Fungal pathogen controls thrips in greenhouse flowers
Brook C. Murphy, Department of Entomology
Tunyalee A. Morisawa, Department of Entomology
Julie P. Newman, Santa Barbara and Ventura counties
Steve A. Tjosvold, Monterey and Santa Cruz Counties
Michael P. Parrella, Department of Entomology
California Agriculture 52(3):32-36. DOI: 10.3733/ca.v052n03p32.
B.C. Murphy is Postgraduate Researcher, Department of Entomology, UC Davis; T.A. Morisawa is Research Assistant, Department of Entomology, UC Davis; J.P. Newman is Farm Advisor, Santa Barbara and Ventura counties; S.A. Tjosvold is Farm Advisor, Monterey and Santa Cruz Counties; M.P. Parrella is Professor and Chair, Department of Entomology, UC Davis;
Western flower thrips cause considerable losses in a wide range of agricultural crops by feeding on leaves and fruit, laying eggs in fruit and transmitting diseases. Repeated pesticide application is currently the only method that reduces populations to acceptable levels. Biological control efforts have focused on using predators and have been largely unsuccessful. However, entomopathogenic fungi could also be used as biological controls for western flower thrips, Laboratory and field trials show that commercial formulations of Beauveria bassiana (GHA strain) can infect and reduce western flower thrips numbers in greenhouse floriculture crops, thus demonstrating its potential as an alternative to conventional pesticides.
Damage to ‘Emblem’ rose flower from thrips feeding.
The western flower thrips is one of the most significant pests of cut flower production in California. Thrips feed on flower petals, scarring them and causing aesthetic damage that can render the flowers unmarketable. For many flower crops, most of the pesticide sprays applied are to target thrips. The industry estimates pest control costs (labor and materials) to be 7.5% of total product costs. It is difficult to quantify the loss of flower production to thrips because the state doesn't keep statistics on it.
Infestations also cause considerable losses in a wide range of agricultural crops such as tomatoes, peppers, and stone fruits, by directly feeding on foliage and fruit and through ovipositional injury to fruit. In addition, western flower thrips serves as a vector for both tomato spotted wilt virus and impatiens necrotic spot virus, which attacks a wide range of floral and vegetable crops.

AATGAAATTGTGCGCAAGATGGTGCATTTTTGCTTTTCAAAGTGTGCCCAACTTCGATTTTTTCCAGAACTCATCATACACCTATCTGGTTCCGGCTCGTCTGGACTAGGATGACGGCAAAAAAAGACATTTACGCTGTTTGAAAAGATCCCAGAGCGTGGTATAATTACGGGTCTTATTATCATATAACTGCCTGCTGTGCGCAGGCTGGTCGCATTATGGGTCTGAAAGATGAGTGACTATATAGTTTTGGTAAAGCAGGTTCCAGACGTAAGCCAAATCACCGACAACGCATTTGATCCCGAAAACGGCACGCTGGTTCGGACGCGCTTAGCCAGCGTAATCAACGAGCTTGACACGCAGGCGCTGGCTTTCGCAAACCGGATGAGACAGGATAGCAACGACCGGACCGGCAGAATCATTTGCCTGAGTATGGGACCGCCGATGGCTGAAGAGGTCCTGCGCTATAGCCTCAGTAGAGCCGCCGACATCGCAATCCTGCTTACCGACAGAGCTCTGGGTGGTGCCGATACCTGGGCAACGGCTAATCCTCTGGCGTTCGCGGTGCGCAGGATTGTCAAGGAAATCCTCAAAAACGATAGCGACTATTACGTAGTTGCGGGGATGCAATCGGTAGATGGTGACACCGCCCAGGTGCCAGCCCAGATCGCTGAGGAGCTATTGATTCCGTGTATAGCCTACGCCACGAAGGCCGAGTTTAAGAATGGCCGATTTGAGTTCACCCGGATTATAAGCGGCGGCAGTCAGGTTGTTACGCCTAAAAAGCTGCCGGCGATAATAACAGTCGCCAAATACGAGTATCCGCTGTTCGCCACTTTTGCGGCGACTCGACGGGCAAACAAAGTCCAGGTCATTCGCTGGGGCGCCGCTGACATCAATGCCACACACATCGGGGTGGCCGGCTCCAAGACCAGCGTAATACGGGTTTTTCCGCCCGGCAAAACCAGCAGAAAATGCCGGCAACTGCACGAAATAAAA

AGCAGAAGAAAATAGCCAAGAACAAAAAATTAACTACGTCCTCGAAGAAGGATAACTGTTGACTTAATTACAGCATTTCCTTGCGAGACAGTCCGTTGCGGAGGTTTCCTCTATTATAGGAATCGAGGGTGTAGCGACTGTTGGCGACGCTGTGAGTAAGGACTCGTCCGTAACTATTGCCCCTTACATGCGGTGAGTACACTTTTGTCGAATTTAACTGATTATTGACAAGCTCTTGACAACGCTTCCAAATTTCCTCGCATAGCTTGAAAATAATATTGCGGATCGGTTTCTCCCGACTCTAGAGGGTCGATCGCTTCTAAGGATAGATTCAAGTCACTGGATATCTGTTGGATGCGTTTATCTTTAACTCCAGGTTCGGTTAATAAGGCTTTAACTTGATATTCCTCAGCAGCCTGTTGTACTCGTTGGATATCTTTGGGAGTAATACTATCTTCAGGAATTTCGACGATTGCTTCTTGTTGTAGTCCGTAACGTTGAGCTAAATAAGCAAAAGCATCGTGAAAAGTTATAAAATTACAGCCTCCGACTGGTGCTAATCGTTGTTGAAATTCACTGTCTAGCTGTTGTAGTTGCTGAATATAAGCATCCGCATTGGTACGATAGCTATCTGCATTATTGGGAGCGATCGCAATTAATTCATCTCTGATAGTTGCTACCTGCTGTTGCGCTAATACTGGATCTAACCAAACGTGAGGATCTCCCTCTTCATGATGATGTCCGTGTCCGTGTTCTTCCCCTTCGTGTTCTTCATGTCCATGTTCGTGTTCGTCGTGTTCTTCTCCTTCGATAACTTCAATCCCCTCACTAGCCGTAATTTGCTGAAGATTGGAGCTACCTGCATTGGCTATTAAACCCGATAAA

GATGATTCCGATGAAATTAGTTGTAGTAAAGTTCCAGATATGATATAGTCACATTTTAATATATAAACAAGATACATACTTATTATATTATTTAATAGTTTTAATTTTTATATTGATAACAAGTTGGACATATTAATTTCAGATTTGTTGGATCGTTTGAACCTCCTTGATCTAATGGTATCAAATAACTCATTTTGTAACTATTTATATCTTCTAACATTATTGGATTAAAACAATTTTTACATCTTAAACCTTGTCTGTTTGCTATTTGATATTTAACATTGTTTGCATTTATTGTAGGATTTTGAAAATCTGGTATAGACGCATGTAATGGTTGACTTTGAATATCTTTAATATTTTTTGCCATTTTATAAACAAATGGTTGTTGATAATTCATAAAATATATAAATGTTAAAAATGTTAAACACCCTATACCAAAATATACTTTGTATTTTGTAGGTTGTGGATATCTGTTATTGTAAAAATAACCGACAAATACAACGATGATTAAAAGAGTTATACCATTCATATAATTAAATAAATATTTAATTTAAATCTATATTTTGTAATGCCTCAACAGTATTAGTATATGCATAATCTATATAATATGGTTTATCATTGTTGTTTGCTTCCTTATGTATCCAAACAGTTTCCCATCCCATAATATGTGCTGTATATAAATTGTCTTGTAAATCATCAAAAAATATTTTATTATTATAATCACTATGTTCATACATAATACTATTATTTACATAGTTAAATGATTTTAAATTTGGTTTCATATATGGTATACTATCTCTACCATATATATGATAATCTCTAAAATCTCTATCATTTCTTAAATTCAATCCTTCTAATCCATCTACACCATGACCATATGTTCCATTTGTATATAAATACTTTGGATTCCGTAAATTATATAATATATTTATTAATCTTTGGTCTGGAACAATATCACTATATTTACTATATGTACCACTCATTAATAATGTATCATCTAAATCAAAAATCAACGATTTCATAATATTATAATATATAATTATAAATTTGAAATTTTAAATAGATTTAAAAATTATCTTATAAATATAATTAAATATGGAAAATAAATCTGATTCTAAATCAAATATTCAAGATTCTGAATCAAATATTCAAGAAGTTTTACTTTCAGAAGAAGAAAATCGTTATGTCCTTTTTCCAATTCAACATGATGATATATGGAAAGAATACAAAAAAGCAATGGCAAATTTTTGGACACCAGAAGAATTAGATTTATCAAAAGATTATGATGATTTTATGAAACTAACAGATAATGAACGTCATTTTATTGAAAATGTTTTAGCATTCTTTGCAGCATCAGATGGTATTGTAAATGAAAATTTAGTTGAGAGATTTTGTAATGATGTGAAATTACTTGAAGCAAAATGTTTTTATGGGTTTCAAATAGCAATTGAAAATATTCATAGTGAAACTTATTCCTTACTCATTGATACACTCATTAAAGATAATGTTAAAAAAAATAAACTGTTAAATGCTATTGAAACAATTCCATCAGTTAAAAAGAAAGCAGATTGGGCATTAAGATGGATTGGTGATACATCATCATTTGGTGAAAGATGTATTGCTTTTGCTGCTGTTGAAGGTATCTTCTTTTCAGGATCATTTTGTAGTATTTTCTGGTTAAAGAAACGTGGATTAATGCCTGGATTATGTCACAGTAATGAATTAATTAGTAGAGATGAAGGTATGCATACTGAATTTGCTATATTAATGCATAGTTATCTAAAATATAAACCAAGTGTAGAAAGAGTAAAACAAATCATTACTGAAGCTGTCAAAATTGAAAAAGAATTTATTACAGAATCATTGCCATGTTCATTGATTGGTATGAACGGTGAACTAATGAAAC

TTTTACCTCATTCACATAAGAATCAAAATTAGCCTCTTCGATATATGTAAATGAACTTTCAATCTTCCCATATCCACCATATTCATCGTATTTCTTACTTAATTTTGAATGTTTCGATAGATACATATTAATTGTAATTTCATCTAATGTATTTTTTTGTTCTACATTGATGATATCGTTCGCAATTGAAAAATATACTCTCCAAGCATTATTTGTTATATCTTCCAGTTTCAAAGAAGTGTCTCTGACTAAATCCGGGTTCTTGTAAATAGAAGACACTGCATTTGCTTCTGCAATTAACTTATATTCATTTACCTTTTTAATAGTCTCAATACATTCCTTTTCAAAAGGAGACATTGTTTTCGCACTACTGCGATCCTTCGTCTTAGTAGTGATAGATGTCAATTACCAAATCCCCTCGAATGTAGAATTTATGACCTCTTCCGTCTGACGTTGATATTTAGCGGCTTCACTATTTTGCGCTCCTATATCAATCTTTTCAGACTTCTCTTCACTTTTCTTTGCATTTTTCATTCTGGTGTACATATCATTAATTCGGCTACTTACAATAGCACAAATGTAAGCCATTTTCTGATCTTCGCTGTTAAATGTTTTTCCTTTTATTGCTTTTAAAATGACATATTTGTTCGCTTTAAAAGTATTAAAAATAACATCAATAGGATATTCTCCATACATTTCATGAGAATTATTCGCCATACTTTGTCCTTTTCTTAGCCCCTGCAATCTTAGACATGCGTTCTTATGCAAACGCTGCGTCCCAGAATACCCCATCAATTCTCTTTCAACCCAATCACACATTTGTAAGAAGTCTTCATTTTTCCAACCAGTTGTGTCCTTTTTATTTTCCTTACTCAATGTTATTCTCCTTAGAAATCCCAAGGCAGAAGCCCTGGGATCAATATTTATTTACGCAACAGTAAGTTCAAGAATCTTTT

Current management tactics for western flower thrips (WFT), Frankliniella occidentalis, in floricultural production rely predominantly on repeated pesticide applications. In many situations, growers apply pesticides at 5-to-10-day intervals to reduce populations to acceptable levels. Such intensive use of pesticides has resulted in the widespread development of pesticide-resistant WFT in greenhouses. Efforts to reduce reliance on chemical controls have focused on biological control using predatory mites in the genera Amblyseius and Hypoaspis and predatory bugs in the genus Orius.
However, biological control alone has not succeeded in reducing thrips populations in floriculture crops to acceptable levels. The high demand for aesthetic quality and the problem associated with virus transmission make achieving successful control with natural enemies very difficult. Because the price of the commodity is linked to the aesthetic quality, growers tend to have a low tolerance for damage.
Another potential alternative to traditional pesticides is the use of entomopathogenic fungi, which grow on thrips and other arthropods. Naturally occurring fungal pathogens are lethal to many arthropod species. When the temperature and relative humidity are optimal, a large proportion of an insect population can become infected with the fungus, resulting in significant reductions in insect population size; this is called an epizootic.